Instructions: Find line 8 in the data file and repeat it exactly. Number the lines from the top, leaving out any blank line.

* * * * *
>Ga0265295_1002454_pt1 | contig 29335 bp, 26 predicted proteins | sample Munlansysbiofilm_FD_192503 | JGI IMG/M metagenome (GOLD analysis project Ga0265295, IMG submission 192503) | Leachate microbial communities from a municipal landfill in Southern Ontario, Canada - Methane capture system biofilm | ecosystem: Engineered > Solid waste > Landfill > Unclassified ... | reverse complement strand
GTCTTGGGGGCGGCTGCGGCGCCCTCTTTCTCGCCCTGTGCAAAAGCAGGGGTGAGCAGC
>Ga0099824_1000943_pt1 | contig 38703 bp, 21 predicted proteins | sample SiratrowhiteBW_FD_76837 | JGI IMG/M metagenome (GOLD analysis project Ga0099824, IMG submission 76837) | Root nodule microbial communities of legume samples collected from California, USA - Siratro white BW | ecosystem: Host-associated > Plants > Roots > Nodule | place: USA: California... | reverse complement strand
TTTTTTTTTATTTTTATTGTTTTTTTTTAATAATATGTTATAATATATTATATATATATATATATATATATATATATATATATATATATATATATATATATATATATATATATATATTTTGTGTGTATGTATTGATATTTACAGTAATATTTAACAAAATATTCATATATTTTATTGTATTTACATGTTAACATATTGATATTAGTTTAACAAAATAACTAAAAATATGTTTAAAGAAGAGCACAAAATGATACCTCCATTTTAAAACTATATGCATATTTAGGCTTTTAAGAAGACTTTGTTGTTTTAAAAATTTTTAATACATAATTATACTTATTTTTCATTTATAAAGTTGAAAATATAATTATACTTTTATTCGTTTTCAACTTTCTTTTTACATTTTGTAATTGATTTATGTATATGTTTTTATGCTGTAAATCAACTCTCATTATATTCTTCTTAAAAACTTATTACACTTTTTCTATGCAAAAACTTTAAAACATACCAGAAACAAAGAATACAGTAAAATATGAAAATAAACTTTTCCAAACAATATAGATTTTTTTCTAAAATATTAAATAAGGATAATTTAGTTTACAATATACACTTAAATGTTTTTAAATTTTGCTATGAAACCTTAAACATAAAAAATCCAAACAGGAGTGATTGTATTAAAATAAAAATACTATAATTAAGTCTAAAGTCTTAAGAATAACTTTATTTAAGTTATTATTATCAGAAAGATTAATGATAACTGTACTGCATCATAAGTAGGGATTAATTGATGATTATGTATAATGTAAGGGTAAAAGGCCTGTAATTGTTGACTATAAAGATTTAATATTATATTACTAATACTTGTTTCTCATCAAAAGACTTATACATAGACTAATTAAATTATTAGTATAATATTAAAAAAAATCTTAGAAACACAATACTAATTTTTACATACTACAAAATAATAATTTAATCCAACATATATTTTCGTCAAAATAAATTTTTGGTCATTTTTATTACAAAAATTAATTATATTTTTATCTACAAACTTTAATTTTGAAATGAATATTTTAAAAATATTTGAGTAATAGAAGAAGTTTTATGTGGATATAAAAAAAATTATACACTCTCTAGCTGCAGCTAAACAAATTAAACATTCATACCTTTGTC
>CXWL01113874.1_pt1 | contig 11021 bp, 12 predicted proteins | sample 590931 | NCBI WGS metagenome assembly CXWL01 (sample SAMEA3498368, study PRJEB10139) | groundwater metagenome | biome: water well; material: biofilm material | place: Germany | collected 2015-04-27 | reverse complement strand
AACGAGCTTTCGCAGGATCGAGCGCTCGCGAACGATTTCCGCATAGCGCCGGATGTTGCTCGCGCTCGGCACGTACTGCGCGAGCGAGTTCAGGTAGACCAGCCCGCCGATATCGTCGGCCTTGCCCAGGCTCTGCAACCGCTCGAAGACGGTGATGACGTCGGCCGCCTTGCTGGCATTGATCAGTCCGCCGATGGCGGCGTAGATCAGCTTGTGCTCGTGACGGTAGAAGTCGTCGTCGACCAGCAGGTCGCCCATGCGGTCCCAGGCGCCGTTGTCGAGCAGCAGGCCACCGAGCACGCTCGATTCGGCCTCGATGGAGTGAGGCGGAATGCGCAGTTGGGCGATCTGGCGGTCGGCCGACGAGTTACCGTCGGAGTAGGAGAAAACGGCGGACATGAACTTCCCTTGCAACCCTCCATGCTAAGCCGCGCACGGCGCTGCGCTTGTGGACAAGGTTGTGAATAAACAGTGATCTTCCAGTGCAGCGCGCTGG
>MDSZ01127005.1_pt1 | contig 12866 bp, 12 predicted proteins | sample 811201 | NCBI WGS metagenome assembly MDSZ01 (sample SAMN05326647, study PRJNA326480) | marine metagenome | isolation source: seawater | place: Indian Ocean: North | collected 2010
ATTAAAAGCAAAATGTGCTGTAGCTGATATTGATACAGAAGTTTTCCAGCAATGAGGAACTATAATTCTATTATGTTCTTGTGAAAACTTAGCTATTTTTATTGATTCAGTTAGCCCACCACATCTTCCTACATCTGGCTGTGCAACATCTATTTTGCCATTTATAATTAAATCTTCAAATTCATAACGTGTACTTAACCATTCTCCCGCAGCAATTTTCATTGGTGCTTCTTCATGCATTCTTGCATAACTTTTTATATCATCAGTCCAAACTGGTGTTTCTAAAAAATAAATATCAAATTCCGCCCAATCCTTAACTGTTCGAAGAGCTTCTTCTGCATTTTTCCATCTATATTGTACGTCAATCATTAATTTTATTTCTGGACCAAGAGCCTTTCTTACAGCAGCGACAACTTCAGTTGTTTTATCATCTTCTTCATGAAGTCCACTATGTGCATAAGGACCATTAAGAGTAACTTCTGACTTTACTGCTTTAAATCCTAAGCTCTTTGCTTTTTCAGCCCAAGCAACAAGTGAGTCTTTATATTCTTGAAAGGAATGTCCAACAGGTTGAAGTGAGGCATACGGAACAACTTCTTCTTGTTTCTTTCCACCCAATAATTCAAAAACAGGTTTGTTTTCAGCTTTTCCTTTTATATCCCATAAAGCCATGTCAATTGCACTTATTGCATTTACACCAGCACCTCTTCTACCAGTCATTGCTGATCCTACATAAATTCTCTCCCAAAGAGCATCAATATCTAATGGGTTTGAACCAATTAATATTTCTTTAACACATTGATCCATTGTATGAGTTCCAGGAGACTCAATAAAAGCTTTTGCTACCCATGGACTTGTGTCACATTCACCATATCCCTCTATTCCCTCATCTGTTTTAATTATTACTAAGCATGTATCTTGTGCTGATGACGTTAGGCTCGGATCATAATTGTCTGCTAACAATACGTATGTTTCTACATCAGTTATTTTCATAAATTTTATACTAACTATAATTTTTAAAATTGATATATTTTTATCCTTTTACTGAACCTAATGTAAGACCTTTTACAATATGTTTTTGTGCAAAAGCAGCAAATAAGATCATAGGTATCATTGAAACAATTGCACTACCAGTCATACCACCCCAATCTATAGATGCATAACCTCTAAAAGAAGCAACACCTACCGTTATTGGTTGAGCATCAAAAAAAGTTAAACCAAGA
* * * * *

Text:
ATTAAAAGCAAAATGTGCTGTAGCTGATATTGATACAGAAGTTTTCCAGCAATGAGGAACTATAATTCTATTATGTTCTTGTGAAAACTTAGCTATTTTTATTGATTCAGTTAGCCCACCACATCTTCCTACATCTGGCTGTGCAACATCTATTTTGCCATTTATAATTAAATCTTCAAATTCATAACGTGTACTTAACCATTCTCCCGCAGCAATTTTCATTGGTGCTTCTTCATGCATTCTTGCATAACTTTTTATATCATCAGTCCAAACTGGTGTTTCTAAAAAATAAATATCAAATTCCGCCCAATCCTTAACTGTTCGAAGAGCTTCTTCTGCATTTTTCCATCTATATTGTACGTCAATCATTAATTTTATTTCTGGACCAAGAGCCTTTCTTACAGCAGCGACAACTTCAGTTGTTTTATCATCTTCTTCATGAAGTCCACTATGTGCATAAGGACCATTAAGAGTAACTTCTGACTTTACTGCTTTAAATCCTAAGCTCTTTGCTTTTTCAGCCCAAGCAACAAGTGAGTCTTTATATTCTTGAAAGGAATGTCCAACAGGTTGAAGTGAGGCATACGGAACAACTTCTTCTTGTTTCTTTCCACCCAATAATTCAAAAACAGGTTTGTTTTCAGCTTTTCCTTTTATATCCCATAAAGCCATGTCAATTGCACTTATTGCATTTACACCAGCACCTCTTCTACCAGTCATTGCTGATCCTACATAAATTCTCTCCCAAAGAGCATCAATATCTAATGGGTTTGAACCAATTAATATTTCTTTAACACATTGATCCATTGTATGAGTTCCAGGAGACTCAATAAAAGCTTTTGCTACCCATGGACTTGTGTCACATTCACCATATCCCTCTATTCCCTCATCTGTTTTAATTATTACTAAGCATGTATCTTGTGCTGATGACGTTAGGCTCGGATCATAATTGTCTGCTAACAATACGTATGTTTCTACATCAGTTATTTTCATAAATTTTATACTAACTATAATTTTTAAAATTGATATATTTTTATCCTTTTACTGAACCTAATGTAAGACCTTTTACAATATGTTTTTGTGCAAAAGCAGCAAATAAGATCATAGGTATCATTGAAACAATTGCACTACCAGTCATACCACCCCAATCTATAGATGCATAACCTCTAAAAGAAGCAACACCTACCGTTATTGGTTGAGCATCAAAAAAAGTTAAACCAAGA